The nondominant arm of each subject was imaged while the subject was in the supine position with the arm extended ∼80° from the torso at heart level. Heart rate was continuously monitored using a three-lead ECG. A rapid-inflation/deflation pneumatic cuff (Hokanson, Bellevue, WA) was placed around the forearm immediately distal to the olecranon process following established guidelines for assessing FMD (9). The artery was imaged 1–3 inches proximal to the olecranon process using a 6- to 11-MHz multifrequency linear-array probe attached to a high-resolution ultrasound machine (Aspen, Acuson, Mountain View, CA); once a satisfactory image using optimal B-mode imaging was obtained, the placement of the probe was marked on the upper arm to ensure that the site of measurement did not change during the trial. Ultrasound parameters were not changed during the study. Doppler velocity was also measured with the ultrasound machine using a 68° angle of insonation held constant throughout the study. After the subject had rested in the supine position for 10 min, resting brachial artery diameter and velocity were measured for 1 min before inflation of the pneumatic cuff. The cuff was then inflated to 305 mmHg for 5 min; diameter and velocity recordings resumed 1 min before cuff deflation and continued for 3 min after inflation. Popliteal artery FMD was measured in a similar fashion, except the subject was lying prone with a small pillow under her nondominant ankle, the popliteal artery was measured immediately proximal to the bifurcation (usually at or slightly above the popliteal fossa), and the pneumatic cuff was placed around the calf, 2–3 inches distal to the popliteal fossa. The order of the measurements for popliteal and brachial arteries was randomized so that half the subjects in each age group underwent calf occlusion followed by forearm occlusion and the other half underwent forearm occlusion followed by calf occlusion.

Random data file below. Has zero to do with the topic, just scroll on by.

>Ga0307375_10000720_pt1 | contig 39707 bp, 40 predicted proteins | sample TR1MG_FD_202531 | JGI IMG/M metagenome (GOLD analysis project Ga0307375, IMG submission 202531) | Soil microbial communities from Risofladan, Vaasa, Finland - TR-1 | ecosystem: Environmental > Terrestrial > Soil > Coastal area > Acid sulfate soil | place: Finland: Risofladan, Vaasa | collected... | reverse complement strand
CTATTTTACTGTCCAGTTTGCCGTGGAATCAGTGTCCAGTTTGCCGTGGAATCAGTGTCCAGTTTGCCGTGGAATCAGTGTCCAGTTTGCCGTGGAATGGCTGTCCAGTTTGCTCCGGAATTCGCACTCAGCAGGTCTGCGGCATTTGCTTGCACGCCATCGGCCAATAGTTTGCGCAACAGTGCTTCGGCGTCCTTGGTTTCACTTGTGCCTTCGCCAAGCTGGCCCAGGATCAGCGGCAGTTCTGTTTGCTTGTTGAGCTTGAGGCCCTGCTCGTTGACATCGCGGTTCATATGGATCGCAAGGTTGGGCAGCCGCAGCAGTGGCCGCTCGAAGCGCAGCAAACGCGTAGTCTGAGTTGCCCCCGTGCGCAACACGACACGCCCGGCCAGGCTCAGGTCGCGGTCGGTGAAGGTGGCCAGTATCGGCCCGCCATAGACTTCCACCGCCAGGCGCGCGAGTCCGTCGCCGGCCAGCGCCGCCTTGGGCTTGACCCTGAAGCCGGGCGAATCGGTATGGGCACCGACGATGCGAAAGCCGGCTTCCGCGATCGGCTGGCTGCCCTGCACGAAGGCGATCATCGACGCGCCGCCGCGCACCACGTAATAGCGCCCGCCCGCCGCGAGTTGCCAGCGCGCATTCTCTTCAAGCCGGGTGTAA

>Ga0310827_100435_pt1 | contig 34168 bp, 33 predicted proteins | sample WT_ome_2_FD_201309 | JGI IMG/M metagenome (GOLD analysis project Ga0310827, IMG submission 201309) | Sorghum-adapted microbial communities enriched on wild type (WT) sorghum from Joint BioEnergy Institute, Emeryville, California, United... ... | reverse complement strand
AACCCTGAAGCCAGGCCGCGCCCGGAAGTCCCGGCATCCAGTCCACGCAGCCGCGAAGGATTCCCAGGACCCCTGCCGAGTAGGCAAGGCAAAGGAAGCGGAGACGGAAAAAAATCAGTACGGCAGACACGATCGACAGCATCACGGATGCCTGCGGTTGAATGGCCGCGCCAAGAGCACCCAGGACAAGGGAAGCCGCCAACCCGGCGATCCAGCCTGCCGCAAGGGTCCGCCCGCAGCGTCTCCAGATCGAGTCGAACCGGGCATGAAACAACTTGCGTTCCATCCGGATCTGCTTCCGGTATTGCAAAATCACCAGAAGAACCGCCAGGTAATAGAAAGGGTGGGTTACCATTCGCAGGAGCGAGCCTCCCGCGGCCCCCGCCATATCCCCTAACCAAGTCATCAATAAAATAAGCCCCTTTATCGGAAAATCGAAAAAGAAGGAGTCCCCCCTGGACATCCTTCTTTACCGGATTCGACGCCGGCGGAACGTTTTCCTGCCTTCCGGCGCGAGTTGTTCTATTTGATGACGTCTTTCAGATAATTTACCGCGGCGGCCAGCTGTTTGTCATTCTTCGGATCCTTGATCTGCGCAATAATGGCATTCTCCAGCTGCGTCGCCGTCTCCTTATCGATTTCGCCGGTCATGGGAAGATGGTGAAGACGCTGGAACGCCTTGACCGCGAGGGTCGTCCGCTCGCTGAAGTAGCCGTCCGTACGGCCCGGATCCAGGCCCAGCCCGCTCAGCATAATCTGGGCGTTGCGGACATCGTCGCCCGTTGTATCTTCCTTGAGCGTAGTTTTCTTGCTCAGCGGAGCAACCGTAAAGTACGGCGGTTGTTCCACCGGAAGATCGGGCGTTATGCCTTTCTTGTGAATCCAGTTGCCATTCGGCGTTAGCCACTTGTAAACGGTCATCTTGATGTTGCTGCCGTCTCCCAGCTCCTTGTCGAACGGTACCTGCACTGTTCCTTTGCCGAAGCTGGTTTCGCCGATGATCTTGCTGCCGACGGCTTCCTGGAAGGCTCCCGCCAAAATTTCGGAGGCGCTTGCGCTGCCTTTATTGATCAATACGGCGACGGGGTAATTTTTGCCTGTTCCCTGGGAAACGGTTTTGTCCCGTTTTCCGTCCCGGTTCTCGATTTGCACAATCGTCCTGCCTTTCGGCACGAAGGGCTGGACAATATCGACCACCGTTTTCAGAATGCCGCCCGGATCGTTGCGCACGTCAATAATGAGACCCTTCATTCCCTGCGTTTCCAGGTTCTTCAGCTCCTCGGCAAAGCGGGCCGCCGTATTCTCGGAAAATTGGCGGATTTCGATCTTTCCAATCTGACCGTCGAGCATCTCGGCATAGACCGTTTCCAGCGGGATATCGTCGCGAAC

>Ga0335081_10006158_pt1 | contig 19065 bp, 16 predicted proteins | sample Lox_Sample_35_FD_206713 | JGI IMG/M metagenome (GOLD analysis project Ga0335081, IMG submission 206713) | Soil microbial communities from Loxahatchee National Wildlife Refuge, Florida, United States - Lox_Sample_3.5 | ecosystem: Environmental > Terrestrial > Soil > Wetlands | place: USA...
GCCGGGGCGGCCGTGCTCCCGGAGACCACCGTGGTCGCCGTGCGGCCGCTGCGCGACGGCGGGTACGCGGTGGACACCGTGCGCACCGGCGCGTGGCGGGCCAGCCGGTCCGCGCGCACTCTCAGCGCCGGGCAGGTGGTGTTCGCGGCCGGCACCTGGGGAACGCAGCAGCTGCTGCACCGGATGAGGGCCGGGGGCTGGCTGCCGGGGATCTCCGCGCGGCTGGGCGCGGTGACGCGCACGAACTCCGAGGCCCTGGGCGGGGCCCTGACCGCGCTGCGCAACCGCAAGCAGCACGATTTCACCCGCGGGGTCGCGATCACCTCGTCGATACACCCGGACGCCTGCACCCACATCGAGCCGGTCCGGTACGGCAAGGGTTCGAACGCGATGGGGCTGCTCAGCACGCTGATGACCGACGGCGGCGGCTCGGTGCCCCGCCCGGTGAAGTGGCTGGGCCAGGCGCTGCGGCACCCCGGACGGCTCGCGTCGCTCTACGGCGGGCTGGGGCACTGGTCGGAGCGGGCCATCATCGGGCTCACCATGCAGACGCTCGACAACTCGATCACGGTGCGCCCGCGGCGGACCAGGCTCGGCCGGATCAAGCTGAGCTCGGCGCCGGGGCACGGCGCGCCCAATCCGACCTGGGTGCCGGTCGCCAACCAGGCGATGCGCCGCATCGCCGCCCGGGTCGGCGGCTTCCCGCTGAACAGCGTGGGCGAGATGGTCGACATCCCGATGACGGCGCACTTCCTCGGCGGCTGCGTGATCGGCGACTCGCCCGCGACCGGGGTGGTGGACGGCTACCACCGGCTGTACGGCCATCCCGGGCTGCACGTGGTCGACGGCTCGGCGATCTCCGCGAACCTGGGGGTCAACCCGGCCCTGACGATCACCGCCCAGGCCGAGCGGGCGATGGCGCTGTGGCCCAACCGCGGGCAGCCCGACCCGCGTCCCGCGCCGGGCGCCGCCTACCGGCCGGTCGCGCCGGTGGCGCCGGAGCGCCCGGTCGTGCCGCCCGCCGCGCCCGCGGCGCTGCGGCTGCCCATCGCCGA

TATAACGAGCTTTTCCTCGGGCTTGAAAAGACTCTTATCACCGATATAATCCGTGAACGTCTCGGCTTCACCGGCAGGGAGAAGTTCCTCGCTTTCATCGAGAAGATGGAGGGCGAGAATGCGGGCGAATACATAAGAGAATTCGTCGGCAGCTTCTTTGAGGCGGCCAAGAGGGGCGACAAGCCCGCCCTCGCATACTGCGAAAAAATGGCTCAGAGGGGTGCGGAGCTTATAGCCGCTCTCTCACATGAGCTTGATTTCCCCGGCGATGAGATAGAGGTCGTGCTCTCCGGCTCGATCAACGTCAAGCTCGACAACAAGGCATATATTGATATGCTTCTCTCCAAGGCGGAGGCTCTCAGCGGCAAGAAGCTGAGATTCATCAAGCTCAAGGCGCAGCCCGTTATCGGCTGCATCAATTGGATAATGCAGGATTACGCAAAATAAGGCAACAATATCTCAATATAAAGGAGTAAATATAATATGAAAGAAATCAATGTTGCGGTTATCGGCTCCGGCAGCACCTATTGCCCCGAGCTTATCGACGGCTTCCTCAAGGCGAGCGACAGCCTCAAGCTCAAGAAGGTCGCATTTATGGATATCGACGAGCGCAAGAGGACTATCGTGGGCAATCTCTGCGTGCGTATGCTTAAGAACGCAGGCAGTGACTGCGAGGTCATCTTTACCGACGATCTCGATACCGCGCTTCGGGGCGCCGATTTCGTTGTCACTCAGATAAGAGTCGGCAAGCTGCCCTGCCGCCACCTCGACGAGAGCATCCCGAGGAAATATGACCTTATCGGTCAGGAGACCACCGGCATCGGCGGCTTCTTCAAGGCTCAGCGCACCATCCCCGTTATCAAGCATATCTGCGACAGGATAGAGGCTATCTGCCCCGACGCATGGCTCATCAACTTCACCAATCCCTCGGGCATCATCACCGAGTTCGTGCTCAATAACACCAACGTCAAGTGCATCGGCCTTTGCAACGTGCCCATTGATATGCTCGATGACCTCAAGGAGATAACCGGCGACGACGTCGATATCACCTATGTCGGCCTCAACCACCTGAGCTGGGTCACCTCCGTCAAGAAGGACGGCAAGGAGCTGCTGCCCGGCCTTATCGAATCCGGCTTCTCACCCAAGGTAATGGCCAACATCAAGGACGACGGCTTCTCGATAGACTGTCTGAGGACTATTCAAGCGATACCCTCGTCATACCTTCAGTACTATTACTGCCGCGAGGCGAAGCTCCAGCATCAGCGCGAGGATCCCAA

Brachial and popliteal artery endothelium-independent dilation.